“In today’s networked environment,” she noted, “the most important parameter is the popularity and connectivity of the operating system. In that sense, Windows is the number one target. They’ve got 94 percent on the desktop; 66 percent of servers. And you’ve got a lot of interconnected networks globally.”
High Degree of Connectedness
It is in that high degree of connectedness, she feels, that the greatest potential for damage lies: It only takes one or two successful local attacks for damage to spread quickly to a much wider area. For the time being, she said, Linux has an apparent advantage simply by virtue of a lower level of connectivity.
But, she added, “I have spoken to sophisticated Linux proponents running all-Linux environments who have been alarmed at the recent increase in Linux-specific hacks that have cropped up even in the last four to six months.”
She went on to say there are differences between Windows hacks and Linux hacks that can make the latter “fairly dangerous and more difficult to initially pinpoint,” mainly the fact that many attacks can propagate automatically without the need for human interaction, such as opening an e-mail attachment.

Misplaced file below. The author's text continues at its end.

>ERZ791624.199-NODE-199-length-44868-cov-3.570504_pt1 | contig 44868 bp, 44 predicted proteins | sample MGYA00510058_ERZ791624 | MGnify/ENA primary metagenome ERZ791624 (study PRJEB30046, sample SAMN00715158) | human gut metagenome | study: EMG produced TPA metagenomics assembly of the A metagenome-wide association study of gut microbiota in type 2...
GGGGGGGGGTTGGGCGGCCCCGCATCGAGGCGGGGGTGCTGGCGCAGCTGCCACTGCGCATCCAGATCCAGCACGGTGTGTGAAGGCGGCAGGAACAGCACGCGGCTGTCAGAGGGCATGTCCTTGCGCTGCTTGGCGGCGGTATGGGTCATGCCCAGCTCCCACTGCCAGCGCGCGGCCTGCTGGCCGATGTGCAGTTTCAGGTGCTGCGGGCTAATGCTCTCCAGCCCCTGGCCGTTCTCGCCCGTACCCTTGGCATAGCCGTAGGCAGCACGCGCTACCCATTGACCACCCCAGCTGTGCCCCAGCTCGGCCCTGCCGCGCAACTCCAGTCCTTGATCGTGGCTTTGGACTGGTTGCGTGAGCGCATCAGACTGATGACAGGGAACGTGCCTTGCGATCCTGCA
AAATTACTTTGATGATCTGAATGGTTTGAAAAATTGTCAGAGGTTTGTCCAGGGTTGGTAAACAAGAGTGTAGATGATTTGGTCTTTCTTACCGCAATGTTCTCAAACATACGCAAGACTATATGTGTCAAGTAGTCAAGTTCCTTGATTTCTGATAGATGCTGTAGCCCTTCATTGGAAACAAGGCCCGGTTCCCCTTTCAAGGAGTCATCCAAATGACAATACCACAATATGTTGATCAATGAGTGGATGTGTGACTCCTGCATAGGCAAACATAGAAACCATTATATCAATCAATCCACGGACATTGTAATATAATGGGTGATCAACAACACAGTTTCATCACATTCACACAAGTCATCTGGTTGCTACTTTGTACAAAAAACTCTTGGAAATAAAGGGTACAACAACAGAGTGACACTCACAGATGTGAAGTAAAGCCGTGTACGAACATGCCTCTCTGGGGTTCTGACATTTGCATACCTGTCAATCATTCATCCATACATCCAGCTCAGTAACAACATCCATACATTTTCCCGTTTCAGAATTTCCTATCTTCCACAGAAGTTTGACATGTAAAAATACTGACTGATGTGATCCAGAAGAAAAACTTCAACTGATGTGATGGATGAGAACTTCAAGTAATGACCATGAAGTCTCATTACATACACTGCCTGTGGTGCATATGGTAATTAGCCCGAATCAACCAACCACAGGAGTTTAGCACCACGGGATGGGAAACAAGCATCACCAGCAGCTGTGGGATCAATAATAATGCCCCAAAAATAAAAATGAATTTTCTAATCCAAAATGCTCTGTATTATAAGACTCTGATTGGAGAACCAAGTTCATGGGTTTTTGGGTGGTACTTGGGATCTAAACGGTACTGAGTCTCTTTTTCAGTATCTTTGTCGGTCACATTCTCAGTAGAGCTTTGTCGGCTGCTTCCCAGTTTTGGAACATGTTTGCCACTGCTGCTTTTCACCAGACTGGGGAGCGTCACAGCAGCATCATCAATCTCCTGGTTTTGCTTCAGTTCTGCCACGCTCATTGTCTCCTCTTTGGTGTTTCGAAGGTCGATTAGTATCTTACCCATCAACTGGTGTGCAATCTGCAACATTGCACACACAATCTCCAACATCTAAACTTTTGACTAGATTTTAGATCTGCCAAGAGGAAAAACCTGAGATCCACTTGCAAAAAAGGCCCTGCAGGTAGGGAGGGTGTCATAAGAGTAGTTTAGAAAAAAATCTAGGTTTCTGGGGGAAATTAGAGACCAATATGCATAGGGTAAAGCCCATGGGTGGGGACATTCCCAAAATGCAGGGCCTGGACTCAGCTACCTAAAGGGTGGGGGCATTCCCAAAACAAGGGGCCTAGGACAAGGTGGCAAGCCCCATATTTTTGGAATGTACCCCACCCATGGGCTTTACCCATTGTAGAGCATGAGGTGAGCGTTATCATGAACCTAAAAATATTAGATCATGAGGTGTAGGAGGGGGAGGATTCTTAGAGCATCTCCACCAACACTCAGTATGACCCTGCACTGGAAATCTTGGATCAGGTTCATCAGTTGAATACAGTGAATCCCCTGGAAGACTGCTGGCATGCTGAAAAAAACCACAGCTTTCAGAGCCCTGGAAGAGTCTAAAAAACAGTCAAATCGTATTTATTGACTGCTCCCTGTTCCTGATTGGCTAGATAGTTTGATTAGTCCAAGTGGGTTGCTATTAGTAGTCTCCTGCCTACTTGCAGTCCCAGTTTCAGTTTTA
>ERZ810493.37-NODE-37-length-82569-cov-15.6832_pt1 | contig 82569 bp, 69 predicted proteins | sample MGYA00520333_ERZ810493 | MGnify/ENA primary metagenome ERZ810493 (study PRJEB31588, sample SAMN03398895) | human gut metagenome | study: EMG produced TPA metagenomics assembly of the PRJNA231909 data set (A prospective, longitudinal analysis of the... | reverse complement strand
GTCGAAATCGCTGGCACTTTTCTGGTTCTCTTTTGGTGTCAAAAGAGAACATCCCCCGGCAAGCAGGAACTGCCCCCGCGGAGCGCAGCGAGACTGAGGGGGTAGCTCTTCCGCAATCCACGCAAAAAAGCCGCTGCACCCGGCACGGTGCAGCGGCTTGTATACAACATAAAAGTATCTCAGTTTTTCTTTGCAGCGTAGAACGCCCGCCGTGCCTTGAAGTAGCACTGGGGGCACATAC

“Forget about the OS,” DiDio concluded. “Don’t even argue those merits. Every piece of software that is connected is potentially vulnerable and at risk.”
"…,DiDio concluded. "Don’t even argue those merits. Every piece of software that is connected is potentially vulnerable and at risk." I agree that human error will continue to render systems unsecure, any connected system could be probed or receive DOS attacks and systems running applications that have glaring vulnerabilities will be vulnerable.
So what is the point in saying something so glaringly obvious akin to "people who stand in the rain are likely to get wet, even if they have an umbrella?
In practice, Mac OS X 10.3.3 is the most secure system for mass market personal computers and servers, when compared to other OS such as Microsoft XP. This is a fact which has nothing to do with "obscurity", but all to do with OS architecture and built-in software firewalls.
I won’t deny there are vulnerabilites with Mac OS X, but most of these concern theoretical threats for certain configurations in very specific settings and they are patched more swiftly by Apple than any on XP by Microsoft.